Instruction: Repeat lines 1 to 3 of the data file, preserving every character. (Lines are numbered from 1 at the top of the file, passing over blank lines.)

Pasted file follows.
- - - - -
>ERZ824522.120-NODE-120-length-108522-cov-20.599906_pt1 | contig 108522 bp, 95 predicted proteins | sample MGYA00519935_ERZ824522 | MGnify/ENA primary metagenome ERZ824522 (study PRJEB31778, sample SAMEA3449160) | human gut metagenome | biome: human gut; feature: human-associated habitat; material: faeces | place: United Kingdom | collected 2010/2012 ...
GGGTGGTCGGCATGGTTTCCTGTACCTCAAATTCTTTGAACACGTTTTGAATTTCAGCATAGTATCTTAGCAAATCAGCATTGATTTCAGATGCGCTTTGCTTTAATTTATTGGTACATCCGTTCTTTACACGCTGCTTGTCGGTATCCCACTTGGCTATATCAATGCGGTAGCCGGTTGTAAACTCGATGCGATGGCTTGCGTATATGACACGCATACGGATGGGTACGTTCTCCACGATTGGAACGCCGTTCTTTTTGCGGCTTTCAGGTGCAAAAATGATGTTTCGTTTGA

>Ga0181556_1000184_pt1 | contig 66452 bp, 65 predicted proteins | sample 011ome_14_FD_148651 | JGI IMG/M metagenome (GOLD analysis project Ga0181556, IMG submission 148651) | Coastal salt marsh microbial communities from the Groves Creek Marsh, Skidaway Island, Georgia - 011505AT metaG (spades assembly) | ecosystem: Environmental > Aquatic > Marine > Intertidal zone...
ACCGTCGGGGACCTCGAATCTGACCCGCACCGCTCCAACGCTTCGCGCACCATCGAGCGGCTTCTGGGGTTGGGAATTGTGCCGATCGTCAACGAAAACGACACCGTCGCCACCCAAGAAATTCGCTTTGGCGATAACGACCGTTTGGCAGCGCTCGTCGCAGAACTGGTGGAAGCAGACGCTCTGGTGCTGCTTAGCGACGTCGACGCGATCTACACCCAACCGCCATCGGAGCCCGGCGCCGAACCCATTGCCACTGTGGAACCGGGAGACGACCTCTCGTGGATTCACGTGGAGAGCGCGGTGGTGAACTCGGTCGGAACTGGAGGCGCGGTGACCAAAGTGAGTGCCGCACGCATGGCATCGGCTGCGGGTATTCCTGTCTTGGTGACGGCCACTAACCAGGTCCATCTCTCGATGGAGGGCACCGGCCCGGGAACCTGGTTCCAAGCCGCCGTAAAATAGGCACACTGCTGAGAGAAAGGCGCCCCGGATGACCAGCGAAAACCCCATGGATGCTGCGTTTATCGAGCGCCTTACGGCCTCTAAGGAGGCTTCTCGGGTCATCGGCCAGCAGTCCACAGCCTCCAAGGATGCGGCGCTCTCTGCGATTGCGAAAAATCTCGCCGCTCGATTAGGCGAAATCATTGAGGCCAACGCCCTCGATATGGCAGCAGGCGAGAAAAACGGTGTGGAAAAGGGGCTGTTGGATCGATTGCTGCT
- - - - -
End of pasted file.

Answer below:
>ERZ824522.120-NODE-120-length-108522-cov-20.599906_pt1 | contig 108522 bp, 95 predicted proteins | sample MGYA00519935_ERZ824522 | MGnify/ENA primary metagenome ERZ824522 (study PRJEB31778, sample SAMEA3449160) | human gut metagenome | biome: human gut; feature: human-associated habitat; material: faeces | place: United Kingdom | collected 2010/2012 ...
GGGTGGTCGGCATGGTTTCCTGTACCTCAAATTCTTTGAACACGTTTTGAATTTCAGCATAGTATCTTAGCAAATCAGCATTGATTTCAGATGCGCTTTGCTTTAATTTATTGGTACATCCGTTCTTTACACGCTGCTTGTCGGTATCCCACTTGGCTATATCAATGCGGTAGCCGGTTGTAAACTCGATGCGATGGCTTGCGTATATGACACGCATACGGATGGGTACGTTCTCCACGATTGGAACGCCGTTCTTTTTGCGGCTTTCAGGTGCAAAAATGATGTTTCGTTTGA

>Ga0181556_1000184_pt1 | contig 66452 bp, 65 predicted proteins | sample 011ome_14_FD_148651 | JGI IMG/M metagenome (GOLD analysis project Ga0181556, IMG submission 148651) | Coastal salt marsh microbial communities from the Groves Creek Marsh, Skidaway Island, Georgia - 011505AT metaG (spades assembly) | ecosystem: Environmental > Aquatic > Marine > Intertidal zone...